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RE-imagining Headhunter …with Michael Slade

For a while, my good buddy, the best-selling horror-meister Michael Slade has been working on a Super -Sekrit project. And now the walls of his lair are sufficiently blood-spattered, the truth can come out. He has re-imagined, and re-issued in digital form, his very first horror masterpiece, HEADHUNTER.


This is very exciting news for all the Sladists out there. But my goal is to boost his signal to a whole new audience. For that, I’ve pulled him into my own spiderweb long enough to ask him a few questions about this experience. And because I love you … I’ve decided to share.

Here, for your reading pleasure, is a recap of my chat with the infamous Michael Slade, on the subject of HEADHUNTER, Reimagined.

Abandon hope, all ye who enter here….

kc: Reading through the material on your site, it’s clear that there were many sources of inspiration for the original version of HEADHUNTER. What’s changed for you this time around? Would one have to be a “Sladist” to detect the changes in HEADHUNTER Reimagined?

Slade: From 1971 (my articling year) to 1982, I practiced criminal law full-bore in the sexual underground of Vancouver. What a dynamic era to be a gladiator in the trial courts! Vietnam War draft dodgers flooded the city, the counterculture was duking it out with the establishment, the Gastown Riot took place out front of my office, junkies shot up in my restroom as heroin poured in from the Far East, and Canada had a new prostitution law.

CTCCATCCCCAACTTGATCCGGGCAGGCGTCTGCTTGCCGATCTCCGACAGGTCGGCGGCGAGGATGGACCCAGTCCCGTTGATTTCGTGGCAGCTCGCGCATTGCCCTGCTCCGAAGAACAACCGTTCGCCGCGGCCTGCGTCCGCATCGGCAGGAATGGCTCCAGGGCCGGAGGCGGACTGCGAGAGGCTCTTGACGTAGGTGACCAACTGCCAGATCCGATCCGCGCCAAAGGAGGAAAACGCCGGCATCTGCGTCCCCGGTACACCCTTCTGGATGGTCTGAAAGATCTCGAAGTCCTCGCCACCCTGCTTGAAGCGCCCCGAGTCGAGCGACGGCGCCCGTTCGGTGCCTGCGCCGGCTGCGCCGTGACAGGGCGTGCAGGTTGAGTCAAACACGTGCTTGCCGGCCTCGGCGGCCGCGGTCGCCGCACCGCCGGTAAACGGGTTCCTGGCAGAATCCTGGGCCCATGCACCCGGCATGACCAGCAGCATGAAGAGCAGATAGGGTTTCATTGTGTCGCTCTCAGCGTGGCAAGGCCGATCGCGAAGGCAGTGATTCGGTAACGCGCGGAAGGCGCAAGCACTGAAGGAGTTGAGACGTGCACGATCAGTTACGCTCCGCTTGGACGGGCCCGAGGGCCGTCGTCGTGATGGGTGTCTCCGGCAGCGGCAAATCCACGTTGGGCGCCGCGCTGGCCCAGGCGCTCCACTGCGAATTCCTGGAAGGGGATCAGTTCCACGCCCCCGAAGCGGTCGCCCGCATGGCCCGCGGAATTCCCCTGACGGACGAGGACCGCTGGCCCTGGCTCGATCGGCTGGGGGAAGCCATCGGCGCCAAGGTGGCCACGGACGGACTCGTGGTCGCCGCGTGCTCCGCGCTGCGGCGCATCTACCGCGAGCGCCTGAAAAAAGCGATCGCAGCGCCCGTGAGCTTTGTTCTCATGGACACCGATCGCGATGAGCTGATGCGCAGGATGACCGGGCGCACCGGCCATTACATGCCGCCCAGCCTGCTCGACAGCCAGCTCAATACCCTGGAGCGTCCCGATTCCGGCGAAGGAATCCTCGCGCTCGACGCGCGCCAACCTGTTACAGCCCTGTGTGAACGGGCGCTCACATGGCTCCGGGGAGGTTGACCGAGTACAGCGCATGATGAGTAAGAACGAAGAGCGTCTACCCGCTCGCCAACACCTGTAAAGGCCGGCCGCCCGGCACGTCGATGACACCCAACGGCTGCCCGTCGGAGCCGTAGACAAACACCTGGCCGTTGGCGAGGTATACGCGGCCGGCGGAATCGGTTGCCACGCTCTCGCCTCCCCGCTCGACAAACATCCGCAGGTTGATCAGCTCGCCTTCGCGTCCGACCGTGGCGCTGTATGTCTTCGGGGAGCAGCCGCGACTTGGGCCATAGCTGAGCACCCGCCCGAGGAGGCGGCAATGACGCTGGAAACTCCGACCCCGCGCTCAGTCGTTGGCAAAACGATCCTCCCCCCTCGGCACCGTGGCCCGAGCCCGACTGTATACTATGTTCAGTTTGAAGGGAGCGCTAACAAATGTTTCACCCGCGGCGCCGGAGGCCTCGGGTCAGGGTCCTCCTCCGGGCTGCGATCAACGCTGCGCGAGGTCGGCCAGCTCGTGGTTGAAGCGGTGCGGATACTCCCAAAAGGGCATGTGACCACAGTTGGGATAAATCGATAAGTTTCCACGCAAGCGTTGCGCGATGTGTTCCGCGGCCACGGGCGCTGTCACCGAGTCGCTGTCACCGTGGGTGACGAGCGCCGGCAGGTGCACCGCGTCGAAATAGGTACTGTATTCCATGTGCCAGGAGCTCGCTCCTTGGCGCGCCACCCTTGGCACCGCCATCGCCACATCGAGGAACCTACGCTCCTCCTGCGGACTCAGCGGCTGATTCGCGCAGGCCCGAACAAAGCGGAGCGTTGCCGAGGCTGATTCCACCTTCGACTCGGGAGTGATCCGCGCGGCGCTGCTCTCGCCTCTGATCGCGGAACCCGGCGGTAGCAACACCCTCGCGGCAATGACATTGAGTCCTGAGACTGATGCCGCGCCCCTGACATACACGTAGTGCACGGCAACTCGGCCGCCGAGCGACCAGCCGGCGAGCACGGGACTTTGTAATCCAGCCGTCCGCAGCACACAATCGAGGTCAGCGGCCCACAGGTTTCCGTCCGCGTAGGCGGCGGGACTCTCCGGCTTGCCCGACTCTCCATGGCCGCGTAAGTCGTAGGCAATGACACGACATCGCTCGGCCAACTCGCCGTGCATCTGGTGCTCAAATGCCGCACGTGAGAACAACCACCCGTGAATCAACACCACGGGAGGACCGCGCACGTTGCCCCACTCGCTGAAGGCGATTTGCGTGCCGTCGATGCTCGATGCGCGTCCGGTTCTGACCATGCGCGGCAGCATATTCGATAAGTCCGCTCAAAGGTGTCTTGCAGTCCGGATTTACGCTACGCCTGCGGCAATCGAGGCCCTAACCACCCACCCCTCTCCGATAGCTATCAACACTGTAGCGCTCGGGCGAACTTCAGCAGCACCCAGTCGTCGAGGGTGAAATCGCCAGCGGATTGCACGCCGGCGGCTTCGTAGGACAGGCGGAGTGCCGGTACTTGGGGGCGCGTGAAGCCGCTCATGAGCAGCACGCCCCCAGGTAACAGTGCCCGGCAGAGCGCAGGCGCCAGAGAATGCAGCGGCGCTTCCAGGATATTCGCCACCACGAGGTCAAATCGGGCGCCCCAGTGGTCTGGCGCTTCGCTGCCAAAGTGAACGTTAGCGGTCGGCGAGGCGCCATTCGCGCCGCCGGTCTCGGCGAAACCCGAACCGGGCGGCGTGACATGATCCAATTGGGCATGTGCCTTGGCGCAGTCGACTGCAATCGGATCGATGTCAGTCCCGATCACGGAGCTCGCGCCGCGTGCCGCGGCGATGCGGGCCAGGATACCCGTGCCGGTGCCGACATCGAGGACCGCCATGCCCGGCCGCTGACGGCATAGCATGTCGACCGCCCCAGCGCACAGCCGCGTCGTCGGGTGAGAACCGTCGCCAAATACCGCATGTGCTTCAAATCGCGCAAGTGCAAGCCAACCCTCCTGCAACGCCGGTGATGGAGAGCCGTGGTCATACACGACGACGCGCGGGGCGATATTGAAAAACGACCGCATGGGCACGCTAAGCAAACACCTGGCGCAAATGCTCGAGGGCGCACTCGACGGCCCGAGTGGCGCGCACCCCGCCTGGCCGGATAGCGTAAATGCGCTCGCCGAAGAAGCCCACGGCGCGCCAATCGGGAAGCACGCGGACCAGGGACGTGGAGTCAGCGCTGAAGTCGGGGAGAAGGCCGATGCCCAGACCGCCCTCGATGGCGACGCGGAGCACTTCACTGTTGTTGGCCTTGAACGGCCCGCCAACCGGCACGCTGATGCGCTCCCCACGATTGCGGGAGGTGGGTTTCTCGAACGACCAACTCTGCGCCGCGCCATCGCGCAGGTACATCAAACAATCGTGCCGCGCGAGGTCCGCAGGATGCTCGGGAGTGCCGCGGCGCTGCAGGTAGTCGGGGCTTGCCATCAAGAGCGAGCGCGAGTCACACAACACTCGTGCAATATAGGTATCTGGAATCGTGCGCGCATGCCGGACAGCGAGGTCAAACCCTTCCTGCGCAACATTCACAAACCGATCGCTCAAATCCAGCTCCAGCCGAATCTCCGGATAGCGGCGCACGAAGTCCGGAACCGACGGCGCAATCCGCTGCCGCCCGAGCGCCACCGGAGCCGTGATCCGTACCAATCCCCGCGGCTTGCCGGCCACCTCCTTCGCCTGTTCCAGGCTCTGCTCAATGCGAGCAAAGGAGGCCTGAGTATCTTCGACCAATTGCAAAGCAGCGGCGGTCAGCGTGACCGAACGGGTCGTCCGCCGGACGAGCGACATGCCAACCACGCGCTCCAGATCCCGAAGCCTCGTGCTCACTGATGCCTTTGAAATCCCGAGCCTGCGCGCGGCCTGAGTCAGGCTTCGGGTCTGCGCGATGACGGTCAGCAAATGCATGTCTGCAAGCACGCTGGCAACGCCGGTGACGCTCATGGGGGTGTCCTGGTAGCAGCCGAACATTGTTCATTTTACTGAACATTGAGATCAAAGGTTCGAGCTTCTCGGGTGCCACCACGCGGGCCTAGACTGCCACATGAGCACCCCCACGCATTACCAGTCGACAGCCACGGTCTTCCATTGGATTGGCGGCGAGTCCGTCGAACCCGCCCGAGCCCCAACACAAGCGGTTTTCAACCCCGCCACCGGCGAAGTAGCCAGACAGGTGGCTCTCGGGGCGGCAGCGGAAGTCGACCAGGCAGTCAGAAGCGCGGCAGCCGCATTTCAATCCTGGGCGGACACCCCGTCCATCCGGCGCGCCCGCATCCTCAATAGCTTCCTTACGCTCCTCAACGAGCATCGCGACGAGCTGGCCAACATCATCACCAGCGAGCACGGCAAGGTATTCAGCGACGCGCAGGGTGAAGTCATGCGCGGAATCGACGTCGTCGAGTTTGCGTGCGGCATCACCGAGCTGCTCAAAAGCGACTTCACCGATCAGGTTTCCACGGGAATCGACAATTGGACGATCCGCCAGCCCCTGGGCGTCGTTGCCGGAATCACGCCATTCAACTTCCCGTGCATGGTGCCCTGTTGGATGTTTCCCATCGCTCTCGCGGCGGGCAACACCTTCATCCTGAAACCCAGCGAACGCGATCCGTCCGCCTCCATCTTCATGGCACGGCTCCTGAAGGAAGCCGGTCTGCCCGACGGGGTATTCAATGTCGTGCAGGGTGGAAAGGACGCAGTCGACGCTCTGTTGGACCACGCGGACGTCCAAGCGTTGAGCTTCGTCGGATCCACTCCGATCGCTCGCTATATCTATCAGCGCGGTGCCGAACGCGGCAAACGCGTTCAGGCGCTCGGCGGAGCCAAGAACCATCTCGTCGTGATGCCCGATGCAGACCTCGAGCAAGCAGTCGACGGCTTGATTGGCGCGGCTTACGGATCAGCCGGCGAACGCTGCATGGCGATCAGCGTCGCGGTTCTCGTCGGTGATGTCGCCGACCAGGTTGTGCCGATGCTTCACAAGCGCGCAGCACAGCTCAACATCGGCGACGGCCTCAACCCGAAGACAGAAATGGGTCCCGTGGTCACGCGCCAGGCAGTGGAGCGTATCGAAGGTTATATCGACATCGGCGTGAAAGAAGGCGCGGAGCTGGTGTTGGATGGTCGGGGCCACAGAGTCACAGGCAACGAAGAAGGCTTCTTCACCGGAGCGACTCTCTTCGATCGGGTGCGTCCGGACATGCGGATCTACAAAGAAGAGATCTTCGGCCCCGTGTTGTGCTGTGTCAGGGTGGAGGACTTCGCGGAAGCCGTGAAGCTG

I built my practice as “the hookers’ lawyer.” I defended hundreds of prostitutes of every sexual orientation: women, men, transvestites, transsexuals, and dominatrices. Knowing that one day I’d try writing a crime thriller, I asked each sex worker two questions: Who was your kinkiest “john”? What was your most dangerous “date”?

From prostitution, I moved on to specializing in the defense of insanity: murder cases involving psychosis and psychopathy. As one judge injudiciously put it, “Counsel, it seems you’ve cornered the crazy market.”

The 1970s saw the first female Mounties don the red serge tunic, and I witnessed the sexist backlash they faced from their male colleagues.

“Write about what you know” is the scribbler’s mantra, so I poured all that underground experience into the original version of HEADHUNTER, and tried to make the plot and characters as brutally honest as I could.

When I teach “Writing Dark Fiction” at conferences and universities, the first question I ask attendees is: “What’s the worst thing that ever happened to you … and how are you using that trauma to power your noir fiction?”

Because it’s your worst experience, it will reflect your deepest raw emotions, so even if you capture only a quarter of that emotion in your story, your plot and characters will ring true for potential readers.